If you have the opportunity, you should definitely witness this spectacular event. The innkeepers travel all over the city, and the people of Munich are still passionate about this tradition until now.


A woman dressed in a yellow and black frock leads the procession. She represents the “Münchner Kindl,” the city symbol of Munich. It also decorates the coat of arms of the Bavarian capital.


Furthermore, the music bands of the individual festival tents accompany this festive event.


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Tapping the First Beer


At around midday, the “Schottenhamel” tent serves the first beer. Munich’s mayor taps the first barrel of beer. Once he successfully attached the tap to the keg, he utters the magic words that every visitor to the opening ceremony is waiting for: “O’zapft is!”.


This officially marks the opening of the Oktoberfest. To make sure that even people who couldn’t get a seat in the Schottenhamel tent will know about it, they hear twelve gunshots from the steps of the Bavaria statue at this very moment.


By the way, there is even a small competition to see how many blasts the mayor of Munich needs. The current record is two blasts, established by the last two lord mayors. It took the longest in 1950; this year, the mayor needed 19 strokes.


By tradition, the first beer is given to the Bavarian prime minister. As soon as he has taken the first sip, the other festival tents get the signal to tap their first kegs.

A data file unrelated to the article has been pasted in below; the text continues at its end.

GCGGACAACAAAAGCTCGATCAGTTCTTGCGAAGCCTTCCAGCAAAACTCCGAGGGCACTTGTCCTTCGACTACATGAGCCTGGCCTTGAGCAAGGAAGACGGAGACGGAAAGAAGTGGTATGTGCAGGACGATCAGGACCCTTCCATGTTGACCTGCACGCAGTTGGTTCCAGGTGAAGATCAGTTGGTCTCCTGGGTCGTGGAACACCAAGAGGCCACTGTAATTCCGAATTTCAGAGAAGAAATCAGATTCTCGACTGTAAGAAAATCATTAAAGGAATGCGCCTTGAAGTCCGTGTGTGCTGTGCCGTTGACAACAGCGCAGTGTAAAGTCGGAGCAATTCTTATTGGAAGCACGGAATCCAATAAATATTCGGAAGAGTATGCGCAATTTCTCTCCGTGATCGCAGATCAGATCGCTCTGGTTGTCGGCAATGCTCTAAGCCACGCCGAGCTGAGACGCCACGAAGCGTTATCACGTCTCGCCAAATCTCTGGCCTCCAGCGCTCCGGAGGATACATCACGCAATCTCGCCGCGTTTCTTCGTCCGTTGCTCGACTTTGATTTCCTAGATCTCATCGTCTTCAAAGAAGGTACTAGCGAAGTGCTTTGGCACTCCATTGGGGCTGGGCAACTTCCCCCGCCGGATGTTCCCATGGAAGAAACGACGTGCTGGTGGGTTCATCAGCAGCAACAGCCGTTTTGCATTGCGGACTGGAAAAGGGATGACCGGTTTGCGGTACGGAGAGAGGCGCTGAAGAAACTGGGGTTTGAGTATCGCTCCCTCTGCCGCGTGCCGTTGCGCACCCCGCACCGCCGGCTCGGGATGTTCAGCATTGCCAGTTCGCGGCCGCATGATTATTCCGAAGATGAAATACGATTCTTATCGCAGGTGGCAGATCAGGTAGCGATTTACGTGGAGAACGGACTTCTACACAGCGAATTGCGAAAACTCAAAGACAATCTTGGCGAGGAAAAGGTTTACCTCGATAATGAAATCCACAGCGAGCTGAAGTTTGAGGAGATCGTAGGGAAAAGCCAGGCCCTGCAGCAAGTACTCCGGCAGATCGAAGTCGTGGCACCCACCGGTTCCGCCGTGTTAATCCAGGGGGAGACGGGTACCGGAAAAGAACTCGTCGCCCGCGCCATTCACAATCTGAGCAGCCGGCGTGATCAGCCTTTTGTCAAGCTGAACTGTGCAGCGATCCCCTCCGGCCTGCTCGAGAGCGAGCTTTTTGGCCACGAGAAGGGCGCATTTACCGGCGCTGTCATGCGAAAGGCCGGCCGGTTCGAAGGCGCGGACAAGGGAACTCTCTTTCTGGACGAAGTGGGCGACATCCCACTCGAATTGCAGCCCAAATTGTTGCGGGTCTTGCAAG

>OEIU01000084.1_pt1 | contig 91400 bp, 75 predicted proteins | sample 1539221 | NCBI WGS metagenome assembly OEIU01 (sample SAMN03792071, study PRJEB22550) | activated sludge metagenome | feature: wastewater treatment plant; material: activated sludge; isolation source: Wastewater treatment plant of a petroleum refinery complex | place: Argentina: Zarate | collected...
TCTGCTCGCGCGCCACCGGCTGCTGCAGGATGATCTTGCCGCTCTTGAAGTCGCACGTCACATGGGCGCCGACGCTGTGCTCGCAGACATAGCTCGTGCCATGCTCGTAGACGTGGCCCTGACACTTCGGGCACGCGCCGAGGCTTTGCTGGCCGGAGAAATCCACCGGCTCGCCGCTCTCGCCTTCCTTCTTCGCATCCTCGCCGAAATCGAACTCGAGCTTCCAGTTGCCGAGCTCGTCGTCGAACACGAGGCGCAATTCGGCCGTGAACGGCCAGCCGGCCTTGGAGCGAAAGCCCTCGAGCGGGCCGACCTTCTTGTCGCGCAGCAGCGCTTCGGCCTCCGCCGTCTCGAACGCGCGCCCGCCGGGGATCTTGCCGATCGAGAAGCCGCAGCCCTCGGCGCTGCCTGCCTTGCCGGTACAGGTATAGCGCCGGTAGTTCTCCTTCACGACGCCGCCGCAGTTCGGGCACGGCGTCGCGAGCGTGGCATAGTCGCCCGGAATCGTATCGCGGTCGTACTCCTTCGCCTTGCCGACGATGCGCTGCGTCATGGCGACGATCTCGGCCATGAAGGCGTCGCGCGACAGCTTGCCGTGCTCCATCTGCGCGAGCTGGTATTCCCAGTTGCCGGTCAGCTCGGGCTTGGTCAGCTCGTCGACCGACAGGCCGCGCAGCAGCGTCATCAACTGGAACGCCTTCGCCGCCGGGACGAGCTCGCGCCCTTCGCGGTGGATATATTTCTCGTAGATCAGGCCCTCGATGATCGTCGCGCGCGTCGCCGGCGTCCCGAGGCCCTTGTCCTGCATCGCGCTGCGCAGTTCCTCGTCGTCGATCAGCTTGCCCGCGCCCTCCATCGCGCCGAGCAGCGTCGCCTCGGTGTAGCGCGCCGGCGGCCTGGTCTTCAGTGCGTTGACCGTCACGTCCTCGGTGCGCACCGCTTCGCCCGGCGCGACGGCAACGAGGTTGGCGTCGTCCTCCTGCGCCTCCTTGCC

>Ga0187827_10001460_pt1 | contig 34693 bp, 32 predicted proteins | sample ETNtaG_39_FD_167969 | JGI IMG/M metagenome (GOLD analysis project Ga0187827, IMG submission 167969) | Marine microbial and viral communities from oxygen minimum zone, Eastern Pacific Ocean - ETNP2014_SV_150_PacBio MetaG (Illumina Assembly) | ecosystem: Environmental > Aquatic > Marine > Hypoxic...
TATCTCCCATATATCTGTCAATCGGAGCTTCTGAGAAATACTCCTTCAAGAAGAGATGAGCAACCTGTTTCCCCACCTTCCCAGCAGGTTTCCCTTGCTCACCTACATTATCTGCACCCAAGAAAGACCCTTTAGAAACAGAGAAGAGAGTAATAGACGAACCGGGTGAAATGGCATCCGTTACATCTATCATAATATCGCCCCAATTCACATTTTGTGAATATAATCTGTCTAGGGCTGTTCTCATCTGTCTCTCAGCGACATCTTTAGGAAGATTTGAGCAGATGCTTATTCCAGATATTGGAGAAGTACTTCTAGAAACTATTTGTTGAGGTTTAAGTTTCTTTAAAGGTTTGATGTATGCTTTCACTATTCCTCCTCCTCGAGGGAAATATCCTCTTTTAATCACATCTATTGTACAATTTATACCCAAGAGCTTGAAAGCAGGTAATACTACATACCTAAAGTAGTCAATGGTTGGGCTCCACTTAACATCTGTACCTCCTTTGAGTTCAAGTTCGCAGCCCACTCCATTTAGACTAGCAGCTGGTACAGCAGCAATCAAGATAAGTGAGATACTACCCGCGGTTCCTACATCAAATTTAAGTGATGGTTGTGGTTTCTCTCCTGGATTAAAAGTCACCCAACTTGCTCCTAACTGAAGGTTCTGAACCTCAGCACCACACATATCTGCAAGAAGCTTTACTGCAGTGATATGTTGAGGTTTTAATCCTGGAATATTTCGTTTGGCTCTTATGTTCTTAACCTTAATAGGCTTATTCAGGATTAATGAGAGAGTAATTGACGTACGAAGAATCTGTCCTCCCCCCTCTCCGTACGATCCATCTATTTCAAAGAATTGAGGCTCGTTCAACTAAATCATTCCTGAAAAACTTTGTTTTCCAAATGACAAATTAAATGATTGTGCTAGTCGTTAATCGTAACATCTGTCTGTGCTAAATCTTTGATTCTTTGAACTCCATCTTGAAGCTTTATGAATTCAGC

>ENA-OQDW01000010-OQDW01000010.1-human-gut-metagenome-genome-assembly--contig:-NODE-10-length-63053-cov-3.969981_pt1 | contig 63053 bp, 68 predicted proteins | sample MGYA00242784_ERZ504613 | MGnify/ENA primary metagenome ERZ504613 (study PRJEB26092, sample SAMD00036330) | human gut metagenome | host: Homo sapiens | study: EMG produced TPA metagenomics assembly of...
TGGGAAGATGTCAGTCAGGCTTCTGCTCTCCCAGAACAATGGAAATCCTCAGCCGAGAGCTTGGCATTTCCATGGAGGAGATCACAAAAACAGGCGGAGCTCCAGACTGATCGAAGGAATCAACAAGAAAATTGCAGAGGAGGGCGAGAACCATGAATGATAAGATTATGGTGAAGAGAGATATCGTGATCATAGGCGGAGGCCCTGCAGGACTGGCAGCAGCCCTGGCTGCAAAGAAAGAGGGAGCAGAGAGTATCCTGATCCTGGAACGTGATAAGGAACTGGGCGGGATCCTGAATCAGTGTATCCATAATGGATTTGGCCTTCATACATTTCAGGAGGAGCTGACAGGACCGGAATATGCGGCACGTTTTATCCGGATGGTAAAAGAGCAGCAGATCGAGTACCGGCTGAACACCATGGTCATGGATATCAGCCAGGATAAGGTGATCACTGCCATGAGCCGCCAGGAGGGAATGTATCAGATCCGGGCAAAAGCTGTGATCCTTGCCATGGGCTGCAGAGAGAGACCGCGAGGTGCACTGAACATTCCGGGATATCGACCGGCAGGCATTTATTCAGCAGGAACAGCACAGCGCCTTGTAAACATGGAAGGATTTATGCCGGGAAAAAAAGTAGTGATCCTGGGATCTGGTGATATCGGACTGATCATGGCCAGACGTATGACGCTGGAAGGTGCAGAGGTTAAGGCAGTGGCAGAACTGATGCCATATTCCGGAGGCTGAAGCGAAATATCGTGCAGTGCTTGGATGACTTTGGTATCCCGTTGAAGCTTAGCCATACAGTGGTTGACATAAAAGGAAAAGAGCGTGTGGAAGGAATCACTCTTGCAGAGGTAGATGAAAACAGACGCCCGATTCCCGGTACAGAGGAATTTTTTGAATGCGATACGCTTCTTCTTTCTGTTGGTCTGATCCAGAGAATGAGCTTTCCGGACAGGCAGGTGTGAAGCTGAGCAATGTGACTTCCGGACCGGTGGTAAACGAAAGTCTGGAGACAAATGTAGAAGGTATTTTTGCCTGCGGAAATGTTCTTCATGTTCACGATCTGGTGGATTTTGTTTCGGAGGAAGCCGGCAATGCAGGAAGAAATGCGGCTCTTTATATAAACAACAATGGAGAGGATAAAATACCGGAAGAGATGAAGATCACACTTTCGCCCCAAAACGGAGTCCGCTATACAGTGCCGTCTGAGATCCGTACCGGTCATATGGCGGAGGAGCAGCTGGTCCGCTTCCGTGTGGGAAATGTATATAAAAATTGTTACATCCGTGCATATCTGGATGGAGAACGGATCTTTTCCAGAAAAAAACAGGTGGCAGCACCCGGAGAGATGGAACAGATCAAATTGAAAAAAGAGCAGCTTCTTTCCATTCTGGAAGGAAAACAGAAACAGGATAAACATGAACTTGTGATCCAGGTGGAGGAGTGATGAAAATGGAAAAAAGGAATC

From that point on, the festival innkeepers can offer their beer to everyone who visits the festival.


Costume Parade


On the first Sunday, there is also the traditional costume parade. This tradition was introduced in 1835 for the silver wedding anniversary of King Ludwig I.


As with the procession of the festival innkeepers, the “Münchner Kindl” leads the parade. Several thousand people dressed in traditional costumes start at the Maximilianeum and walk to the Theresienwiese.


In contrast to the procession of the festival innkeepers, associations that are not based in Munich are also allowed to take part.


There are also regular participants from Austria, Switzerland, the northern Italian region of South Tyrol, and several other countries.


Of course, it can be exhausting to walk around on your own around the festival square. For some help, there are some Oktoberfest tours available.


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History and Its Origins


Today, the annual six million or so visitors are more interested in pouring liter after liter of beer into their bodies. But in the beginning, Oktoberfest was entirely different from that event you know today.


It all began in 1810 in the form of a huge horse race. Almost unbelievable that today it has developed into the largest folk festival in the world.


Andreas Michael Dall’Armi, a member of the Bavarian National Guard, came up with the idea for this event. The former Prince Ludwig, who later became King of Bavaria, married Princess Therese of Sachsen-Hildburghausen, and Michael Dall’Armi wished to organize a unique celebration of this event.


Incidentally, the bride’s name is also the reason the square where millions of people celebrate the Oktoberfest until now listens to the name Theresienwiese. At that time, however, you could not find any trace of today’s festival tents.